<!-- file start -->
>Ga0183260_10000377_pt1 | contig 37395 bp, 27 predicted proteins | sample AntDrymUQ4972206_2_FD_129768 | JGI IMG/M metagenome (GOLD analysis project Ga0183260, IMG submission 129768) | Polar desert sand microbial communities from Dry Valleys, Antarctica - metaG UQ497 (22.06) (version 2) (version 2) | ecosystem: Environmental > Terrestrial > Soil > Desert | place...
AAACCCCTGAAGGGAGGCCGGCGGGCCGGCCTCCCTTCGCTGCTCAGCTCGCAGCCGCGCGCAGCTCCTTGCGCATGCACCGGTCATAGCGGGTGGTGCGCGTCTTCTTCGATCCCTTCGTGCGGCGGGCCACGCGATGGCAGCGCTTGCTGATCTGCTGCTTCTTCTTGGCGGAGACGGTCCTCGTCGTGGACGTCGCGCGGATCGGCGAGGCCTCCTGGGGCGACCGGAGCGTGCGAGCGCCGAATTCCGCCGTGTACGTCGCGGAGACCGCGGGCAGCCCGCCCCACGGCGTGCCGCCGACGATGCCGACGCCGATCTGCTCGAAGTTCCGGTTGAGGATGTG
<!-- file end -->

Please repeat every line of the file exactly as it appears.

>Ga0183260_10000377_pt1 | contig 37395 bp, 27 predicted proteins | sample AntDrymUQ4972206_2_FD_129768 | JGI IMG/M metagenome (GOLD analysis project Ga0183260, IMG submission 129768) | Polar desert sand microbial communities from Dry Valleys, Antarctica - metaG UQ497 (22.06) (version 2) (version 2) | ecosystem: Environmental > Terrestrial > Soil > Desert | place...
AAACCCCTGAAGGGAGGCCGGCGGGCCGGCCTCCCTTCGCTGCTCAGCTCGCAGCCGCGCGCAGCTCCTTGCGCATGCACCGGTCATAGCGGGTGGTGCGCGTCTTCTTCGATCCCTTCGTGCGGCGGGCCACGCGATGGCAGCGCTTGCTGATCTGCTGCTTCTTCTTGGCGGAGACGGTCCTCGTCGTGGACGTCGCGCGGATCGGCGAGGCCTCCTGGGGCGACCGGAGCGTGCGAGCGCCGAATTCCGCCGTGTACGTCGCGGAGACCGCGGGCAGCCCGCCCCACGGCGTGCCGCCGACGATGCCGACGCCGATCTGCTCGAAGTTCCGGTTGAGGATGTG